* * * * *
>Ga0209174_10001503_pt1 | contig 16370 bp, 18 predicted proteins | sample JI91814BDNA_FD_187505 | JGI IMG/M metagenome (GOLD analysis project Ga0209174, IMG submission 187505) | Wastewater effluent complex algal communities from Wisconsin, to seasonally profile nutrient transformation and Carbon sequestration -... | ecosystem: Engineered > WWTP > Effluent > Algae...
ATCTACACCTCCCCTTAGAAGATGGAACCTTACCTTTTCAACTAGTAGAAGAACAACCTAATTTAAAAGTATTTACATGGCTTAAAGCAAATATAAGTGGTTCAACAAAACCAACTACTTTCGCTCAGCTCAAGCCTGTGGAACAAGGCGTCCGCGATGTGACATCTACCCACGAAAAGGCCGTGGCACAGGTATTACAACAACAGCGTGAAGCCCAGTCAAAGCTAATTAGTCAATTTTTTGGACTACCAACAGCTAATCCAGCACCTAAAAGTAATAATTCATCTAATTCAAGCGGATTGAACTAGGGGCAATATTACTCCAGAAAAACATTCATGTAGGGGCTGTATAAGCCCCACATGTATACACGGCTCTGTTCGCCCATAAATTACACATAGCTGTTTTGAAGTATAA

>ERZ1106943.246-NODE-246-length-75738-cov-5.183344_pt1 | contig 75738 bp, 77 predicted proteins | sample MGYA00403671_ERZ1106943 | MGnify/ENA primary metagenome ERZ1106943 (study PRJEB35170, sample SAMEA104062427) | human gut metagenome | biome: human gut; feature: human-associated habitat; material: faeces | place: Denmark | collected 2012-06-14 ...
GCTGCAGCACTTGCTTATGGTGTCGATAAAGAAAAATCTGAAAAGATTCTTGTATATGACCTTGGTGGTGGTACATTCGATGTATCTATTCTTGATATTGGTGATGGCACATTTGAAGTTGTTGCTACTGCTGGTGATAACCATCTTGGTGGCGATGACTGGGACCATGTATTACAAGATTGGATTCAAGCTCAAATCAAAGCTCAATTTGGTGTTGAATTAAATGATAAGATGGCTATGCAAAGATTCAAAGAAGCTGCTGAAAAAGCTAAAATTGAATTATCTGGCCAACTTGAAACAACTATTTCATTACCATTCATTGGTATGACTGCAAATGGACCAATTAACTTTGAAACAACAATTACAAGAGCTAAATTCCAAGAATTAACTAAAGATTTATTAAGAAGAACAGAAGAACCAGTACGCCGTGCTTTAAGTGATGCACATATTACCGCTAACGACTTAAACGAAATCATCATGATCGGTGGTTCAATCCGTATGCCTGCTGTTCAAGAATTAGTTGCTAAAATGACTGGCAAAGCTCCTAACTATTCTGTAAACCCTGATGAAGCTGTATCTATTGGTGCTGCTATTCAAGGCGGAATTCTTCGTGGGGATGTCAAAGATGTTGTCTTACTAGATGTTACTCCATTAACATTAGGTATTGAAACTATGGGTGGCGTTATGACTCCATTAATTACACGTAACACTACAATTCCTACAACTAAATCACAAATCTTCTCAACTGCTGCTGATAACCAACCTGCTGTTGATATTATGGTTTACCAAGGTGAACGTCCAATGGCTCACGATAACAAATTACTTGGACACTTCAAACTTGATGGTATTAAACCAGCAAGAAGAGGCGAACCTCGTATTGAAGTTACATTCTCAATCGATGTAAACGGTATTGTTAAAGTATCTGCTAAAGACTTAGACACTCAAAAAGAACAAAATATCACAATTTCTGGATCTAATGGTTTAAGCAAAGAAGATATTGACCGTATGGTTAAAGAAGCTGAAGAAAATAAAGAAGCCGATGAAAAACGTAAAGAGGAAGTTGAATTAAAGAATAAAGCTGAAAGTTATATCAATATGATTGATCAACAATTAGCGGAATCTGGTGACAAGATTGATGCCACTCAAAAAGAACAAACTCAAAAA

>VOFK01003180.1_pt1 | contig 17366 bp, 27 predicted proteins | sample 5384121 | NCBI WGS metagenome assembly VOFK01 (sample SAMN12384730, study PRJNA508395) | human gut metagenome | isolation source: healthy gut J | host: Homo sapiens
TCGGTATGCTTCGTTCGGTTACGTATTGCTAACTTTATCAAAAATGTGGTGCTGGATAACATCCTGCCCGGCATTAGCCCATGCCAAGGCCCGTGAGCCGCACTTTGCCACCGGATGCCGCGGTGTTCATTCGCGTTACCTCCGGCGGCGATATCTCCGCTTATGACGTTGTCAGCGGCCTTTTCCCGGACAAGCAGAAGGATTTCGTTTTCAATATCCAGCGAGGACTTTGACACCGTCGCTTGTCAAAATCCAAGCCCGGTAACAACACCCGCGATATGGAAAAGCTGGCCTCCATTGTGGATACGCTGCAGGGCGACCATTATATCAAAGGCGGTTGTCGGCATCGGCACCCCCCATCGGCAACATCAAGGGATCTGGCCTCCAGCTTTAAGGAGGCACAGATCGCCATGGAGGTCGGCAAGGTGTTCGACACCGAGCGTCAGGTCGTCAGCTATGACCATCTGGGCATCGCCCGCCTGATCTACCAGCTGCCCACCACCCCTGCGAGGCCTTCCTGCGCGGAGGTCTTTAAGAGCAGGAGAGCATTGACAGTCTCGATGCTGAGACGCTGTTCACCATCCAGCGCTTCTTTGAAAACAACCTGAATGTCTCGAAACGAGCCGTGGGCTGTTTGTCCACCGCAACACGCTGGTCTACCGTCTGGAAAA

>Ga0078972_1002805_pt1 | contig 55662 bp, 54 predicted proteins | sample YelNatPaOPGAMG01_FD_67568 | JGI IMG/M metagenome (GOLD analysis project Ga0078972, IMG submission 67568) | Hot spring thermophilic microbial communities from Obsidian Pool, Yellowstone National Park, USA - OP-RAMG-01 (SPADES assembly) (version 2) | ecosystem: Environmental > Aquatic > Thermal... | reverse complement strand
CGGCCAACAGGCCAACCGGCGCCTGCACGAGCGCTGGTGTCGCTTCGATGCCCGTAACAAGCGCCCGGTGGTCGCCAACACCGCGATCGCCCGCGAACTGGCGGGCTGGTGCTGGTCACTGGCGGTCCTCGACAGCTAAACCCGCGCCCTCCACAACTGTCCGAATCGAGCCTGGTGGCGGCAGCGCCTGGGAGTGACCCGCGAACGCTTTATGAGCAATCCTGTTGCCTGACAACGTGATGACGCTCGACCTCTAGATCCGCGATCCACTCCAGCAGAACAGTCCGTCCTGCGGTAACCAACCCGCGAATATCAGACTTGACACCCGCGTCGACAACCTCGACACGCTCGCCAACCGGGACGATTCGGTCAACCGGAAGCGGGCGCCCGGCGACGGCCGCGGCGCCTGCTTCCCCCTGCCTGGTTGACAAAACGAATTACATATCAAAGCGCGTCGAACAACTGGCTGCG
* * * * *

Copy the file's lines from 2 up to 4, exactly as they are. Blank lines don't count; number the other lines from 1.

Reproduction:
ATCTACACCTCCCCTTAGAAGATGGAACCTTACCTTTTCAACTAGTAGAAGAACAACCTAATTTAAAAGTATTTACATGGCTTAAAGCAAATATAAGTGGTTCAACAAAACCAACTACTTTCGCTCAGCTCAAGCCTGTGGAACAAGGCGTCCGCGATGTGACATCTACCCACGAAAAGGCCGTGGCACAGGTATTACAACAACAGCGTGAAGCCCAGTCAAAGCTAATTAGTCAATTTTTTGGACTACCAACAGCTAATCCAGCACCTAAAAGTAATAATTCATCTAATTCAAGCGGATTGAACTAGGGGCAATATTACTCCAGAAAAACATTCATGTAGGGGCTGTATAAGCCCCACATGTATACACGGCTCTGTTCGCCCATAAATTACACATAGCTGTTTTGAAGTATAA

>ERZ1106943.246-NODE-246-length-75738-cov-5.183344_pt1 | contig 75738 bp, 77 predicted proteins | sample MGYA00403671_ERZ1106943 | MGnify/ENA primary metagenome ERZ1106943 (study PRJEB35170, sample SAMEA104062427) | human gut metagenome | biome: human gut; feature: human-associated habitat; material: faeces | place: Denmark | collected 2012-06-14 ...
GCTGCAGCACTTGCTTATGGTGTCGATAAAGAAAAATCTGAAAAGATTCTTGTATATGACCTTGGTGGTGGTACATTCGATGTATCTATTCTTGATATTGGTGATGGCACATTTGAAGTTGTTGCTACTGCTGGTGATAACCATCTTGGTGGCGATGACTGGGACCATGTATTACAAGATTGGATTCAAGCTCAAATCAAAGCTCAATTTGGTGTTGAATTAAATGATAAGATGGCTATGCAAAGATTCAAAGAAGCTGCTGAAAAAGCTAAAATTGAATTATCTGGCCAACTTGAAACAACTATTTCATTACCATTCATTGGTATGACTGCAAATGGACCAATTAACTTTGAAACAACAATTACAAGAGCTAAATTCCAAGAATTAACTAAAGATTTATTAAGAAGAACAGAAGAACCAGTACGCCGTGCTTTAAGTGATGCACATATTACCGCTAACGACTTAAACGAAATCATCATGATCGGTGGTTCAATCCGTATGCCTGCTGTTCAAGAATTAGTTGCTAAAATGACTGGCAAAGCTCCTAACTATTCTGTAAACCCTGATGAAGCTGTATCTATTGGTGCTGCTATTCAAGGCGGAATTCTTCGTGGGGATGTCAAAGATGTTGTCTTACTAGATGTTACTCCATTAACATTAGGTATTGAAACTATGGGTGGCGTTATGACTCCATTAATTACACGTAACACTACAATTCCTACAACTAAATCACAAATCTTCTCAACTGCTGCTGATAACCAACCTGCTGTTGATATTATGGTTTACCAAGGTGAACGTCCAATGGCTCACGATAACAAATTACTTGGACACTTCAAACTTGATGGTATTAAACCAGCAAGAAGAGGCGAACCTCGTATTGAAGTTACATTCTCAATCGATGTAAACGGTATTGTTAAAGTATCTGCTAAAGACTTAGACACTCAAAAAGAACAAAATATCACAATTTCTGGATCTAATGGTTTAAGCAAAGAAGATATTGACCGTATGGTTAAAGAAGCTGAAGAAAATAAAGAAGCCGATGAAAAACGTAAAGAGGAAGTTGAATTAAAGAATAAAGCTGAAAGTTATATCAATATGATTGATCAACAATTAGCGGAATCTGGTGACAAGATTGATGCCACTCAAAAAGAACAAACTCAAAAA